Woody
Posts:
44
Registered:
7/29/09


Re: How to find a bounding line?
Posted:
Jul 8, 2013 3:11 AM


On Sunday, July 7, 2013 6:43:41 PM UTC7, quasi wrote: > Firstly, it's clear that if y = ax + b is an optimal bounding > line, then it must pass through one of the N points, otherwise > b can be increased [edit], contrary to minimality of the sum.
I agree. > But in fact, I'll show that there is an optimal line which passes > through at least two of the N points, not just one.
It seems likely, but I don't follow your proof.
> Let s = SUM(y_i  y(x_i)). > > Since L is an optimal bounding line, s is minimal
But here you haven't taken into account that y_i  y(x_i) must be >=0. s is only minimal subject to this condition.
> Next, we get a kind of a convex hull for the piecewise linear > function determined by the vertices (x_i,y_i). > To do this, make one pass through the list of N points, removing > from the list any point (x_i,y_i) which is such that it is above > or on the line through its two neighbors. Once a point is dropped, > it's no longer a neighbor. Neighbors of a currently live point > are the live points with closest left and right x values. > > After one such removal pass, the piecewise function through > the remaining vertices is a convex function.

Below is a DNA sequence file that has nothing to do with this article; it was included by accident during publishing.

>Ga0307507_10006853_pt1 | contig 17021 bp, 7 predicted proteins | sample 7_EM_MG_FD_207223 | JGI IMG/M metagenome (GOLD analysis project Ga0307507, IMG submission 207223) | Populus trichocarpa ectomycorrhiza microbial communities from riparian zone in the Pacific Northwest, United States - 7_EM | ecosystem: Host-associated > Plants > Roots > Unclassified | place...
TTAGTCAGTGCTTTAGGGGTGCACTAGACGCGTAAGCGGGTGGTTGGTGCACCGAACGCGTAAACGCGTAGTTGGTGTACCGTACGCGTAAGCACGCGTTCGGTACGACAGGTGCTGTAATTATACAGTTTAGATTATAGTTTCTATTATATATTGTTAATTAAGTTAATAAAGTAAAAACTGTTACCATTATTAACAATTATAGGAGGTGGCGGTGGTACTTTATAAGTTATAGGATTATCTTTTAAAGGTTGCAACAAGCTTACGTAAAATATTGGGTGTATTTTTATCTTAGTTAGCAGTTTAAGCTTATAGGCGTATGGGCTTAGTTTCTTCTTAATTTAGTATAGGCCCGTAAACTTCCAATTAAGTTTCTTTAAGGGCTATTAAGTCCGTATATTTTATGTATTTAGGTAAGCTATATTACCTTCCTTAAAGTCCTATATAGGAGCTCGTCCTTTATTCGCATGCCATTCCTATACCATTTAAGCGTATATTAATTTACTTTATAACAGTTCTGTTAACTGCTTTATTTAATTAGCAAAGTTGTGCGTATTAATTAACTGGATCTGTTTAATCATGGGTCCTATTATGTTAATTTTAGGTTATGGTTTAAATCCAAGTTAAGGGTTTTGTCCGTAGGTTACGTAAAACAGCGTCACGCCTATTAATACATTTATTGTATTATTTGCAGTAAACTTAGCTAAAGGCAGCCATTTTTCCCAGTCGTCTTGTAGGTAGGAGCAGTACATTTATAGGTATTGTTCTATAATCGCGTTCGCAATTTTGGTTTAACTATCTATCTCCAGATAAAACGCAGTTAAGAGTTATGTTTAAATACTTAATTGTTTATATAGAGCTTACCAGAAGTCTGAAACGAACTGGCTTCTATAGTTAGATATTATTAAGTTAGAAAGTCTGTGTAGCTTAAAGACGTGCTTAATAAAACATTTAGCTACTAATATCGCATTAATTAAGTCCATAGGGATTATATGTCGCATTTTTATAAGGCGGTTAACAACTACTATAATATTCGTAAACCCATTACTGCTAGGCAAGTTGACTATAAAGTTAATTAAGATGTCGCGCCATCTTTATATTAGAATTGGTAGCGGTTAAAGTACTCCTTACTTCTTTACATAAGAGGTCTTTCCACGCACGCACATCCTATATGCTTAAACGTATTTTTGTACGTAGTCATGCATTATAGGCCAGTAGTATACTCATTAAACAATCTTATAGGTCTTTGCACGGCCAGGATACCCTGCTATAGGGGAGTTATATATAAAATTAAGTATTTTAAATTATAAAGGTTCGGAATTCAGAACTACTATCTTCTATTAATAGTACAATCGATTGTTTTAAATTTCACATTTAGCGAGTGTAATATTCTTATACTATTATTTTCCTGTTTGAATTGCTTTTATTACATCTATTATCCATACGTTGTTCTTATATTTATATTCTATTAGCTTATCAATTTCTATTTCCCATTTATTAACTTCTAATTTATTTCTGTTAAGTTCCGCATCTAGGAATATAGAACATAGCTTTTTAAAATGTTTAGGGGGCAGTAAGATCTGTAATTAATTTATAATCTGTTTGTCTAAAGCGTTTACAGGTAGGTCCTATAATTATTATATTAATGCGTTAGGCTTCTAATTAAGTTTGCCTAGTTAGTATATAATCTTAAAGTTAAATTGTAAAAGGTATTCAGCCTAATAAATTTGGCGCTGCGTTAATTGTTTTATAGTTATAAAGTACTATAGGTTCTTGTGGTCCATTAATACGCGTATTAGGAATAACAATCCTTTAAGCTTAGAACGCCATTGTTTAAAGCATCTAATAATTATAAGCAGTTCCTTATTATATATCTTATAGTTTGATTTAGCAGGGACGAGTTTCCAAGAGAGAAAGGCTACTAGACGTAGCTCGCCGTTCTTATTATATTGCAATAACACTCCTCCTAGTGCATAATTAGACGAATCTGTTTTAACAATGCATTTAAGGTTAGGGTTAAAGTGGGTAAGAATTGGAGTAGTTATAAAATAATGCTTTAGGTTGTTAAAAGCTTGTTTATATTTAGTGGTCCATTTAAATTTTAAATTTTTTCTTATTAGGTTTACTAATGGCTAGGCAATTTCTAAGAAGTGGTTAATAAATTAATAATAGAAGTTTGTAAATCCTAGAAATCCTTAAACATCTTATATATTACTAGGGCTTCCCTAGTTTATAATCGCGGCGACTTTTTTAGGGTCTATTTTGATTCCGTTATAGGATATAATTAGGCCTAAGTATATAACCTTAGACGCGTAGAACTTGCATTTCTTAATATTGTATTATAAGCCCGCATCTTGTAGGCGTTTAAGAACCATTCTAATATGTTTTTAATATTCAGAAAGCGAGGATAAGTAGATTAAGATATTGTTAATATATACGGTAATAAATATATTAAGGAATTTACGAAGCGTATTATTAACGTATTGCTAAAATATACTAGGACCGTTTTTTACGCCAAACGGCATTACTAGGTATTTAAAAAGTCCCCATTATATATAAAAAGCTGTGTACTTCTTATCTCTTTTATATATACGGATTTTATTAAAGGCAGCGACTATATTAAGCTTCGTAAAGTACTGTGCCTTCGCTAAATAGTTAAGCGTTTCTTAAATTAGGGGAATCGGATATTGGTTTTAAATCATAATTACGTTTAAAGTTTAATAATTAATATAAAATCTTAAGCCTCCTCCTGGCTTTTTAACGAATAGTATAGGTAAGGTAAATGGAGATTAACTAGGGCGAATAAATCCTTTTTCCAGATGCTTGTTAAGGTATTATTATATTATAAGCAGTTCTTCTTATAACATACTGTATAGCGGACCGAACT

This procedure will not produce a convex piecewise function in a single pass, as I understand your algorithm. Here is a counterexample: x y 0 0 1 20 2 25 3 40 4 45 5 70 6 80
During one pass we remove 25 and 45, leaving segments with slopes 1/20, 2/20, and 2/30. Intuitively, what is happening is that points that were used as right neighbors are then deleted one step later.
> The algorithm as described above is O(N).
Only true if the "convex hull" can be determined in a single pass.
>With a slight adjustment of my previous argument, one of the >N1 lines through the points (x_i,y_i) and (x_(i+1),y_(i+1)) >for i = 1..(N1) is an optimal lower bounding line.
This is definitely not true. Here is a counterexample:
x y 0 0 1 5 2 10 3 25
The optimum bounding line passes through (0,0) and (3,25). That line doesn't pass through any consecutive pair of points.
Your twopoint idea is good, and can clearly be used for an O(n^2) method. Can you refine your method for getting a convex piecewise function so it is O(n)?